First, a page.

Japanese culture and society, Japanese thinking, philosophy and arts have been subjects of fascination in the west for over 500 years, so it is surprising to encounter a new writer with fresh views and insights on these subjects.
“Japan Dreams” begins straightforwardly enough; a man flies into Tokyo and experiences the new of Japan for the first time. He’s fascinated by the electronics, the vending machines, the frank approaches of women, and the pressure to conform which even he feels. But as Peters travels around the country, trying to make sense of what he sees and the people he meets, a subtle shift takes place in the narrative and, without giving away too much of the ending, it is finally Peters himself that is the subject.
And there is actually nothing unusual about this; many of us travel to learn more about ourselves. It might even be said that unless we achieve that, travel is a waste of time. What is different about “Japan Dreams” is the depth and honesty of Peters’s final introspections, and the way he constantly draws lines between what is ‘out there’ in Japan, and what he himself thinks and feels.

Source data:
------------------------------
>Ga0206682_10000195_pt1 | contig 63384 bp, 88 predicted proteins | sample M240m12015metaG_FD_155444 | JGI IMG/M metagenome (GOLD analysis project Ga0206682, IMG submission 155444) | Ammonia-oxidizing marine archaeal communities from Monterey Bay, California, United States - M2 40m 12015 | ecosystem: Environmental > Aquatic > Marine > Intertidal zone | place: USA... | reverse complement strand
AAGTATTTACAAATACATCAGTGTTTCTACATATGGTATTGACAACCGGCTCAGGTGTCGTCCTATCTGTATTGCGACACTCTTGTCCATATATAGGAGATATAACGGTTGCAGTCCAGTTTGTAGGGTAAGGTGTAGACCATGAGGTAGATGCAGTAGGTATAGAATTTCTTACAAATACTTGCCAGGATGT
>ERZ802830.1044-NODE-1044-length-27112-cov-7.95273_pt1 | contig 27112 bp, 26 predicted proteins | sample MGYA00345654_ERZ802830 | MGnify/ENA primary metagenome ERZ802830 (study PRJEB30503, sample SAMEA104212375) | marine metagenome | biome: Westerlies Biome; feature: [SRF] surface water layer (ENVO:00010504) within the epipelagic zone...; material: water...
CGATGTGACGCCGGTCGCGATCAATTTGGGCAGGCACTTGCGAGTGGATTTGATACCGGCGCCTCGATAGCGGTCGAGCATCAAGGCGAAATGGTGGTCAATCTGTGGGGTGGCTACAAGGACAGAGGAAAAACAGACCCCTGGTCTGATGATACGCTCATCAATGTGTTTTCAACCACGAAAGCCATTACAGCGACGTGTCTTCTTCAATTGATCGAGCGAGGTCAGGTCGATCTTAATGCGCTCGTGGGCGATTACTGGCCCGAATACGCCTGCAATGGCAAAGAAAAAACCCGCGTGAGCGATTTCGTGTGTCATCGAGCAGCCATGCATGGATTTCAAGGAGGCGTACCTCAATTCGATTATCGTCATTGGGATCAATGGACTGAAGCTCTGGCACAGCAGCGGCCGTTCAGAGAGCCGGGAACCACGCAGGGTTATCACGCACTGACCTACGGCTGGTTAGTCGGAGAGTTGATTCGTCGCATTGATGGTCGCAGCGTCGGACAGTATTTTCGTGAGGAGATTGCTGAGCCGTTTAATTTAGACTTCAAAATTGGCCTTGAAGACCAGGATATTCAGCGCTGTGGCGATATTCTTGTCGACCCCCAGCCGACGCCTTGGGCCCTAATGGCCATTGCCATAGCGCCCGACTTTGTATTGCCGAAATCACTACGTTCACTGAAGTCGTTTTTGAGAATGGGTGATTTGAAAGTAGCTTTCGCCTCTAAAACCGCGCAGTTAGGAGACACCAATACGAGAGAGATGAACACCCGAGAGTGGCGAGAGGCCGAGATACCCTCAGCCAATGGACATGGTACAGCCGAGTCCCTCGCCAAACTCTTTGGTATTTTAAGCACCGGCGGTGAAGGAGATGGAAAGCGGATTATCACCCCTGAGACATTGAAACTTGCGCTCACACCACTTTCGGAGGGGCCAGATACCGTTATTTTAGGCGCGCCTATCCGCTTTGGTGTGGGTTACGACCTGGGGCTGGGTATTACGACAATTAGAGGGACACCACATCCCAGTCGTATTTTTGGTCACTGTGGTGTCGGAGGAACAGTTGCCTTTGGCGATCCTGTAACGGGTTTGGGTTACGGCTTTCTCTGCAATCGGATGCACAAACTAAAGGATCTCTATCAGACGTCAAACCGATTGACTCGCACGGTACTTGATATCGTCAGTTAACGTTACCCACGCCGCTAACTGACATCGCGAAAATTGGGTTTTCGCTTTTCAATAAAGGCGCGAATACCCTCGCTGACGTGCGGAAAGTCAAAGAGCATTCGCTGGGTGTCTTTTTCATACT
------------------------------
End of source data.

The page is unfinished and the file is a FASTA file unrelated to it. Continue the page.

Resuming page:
Peters describes “Japan Dreams” as an encounter between an individual and a country, and that is exactly what it is. Along the way we learn many fascinating and hard-to-believe facts about this most idiosyncratic of cultures, all the time seeming to sink deeper into a Japanese dream, ever further removed from our own familiar reality. And, in the end, that most central of all questions ‘what is real?’ hangs like an apparition before us. Whether “Japan Dreams” achieves the same cult status as “Zen and the Art of Motorcycle Maintenance”
“Japan Dreams” is now available from Amazon.com in both paperback and Kindle formats: http://www.amazon.com/
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Mark Peters was born in Sydney in 1957 and has travelled to over forty countries. He has worked as a painter, musician, entrepreneur, businessman, consultant, designer, and researcher in artificial intelligence. He visited Japan many times over several years, and has travelled to all parts of the country. He speaks enough Japanese to significantly increase confusion.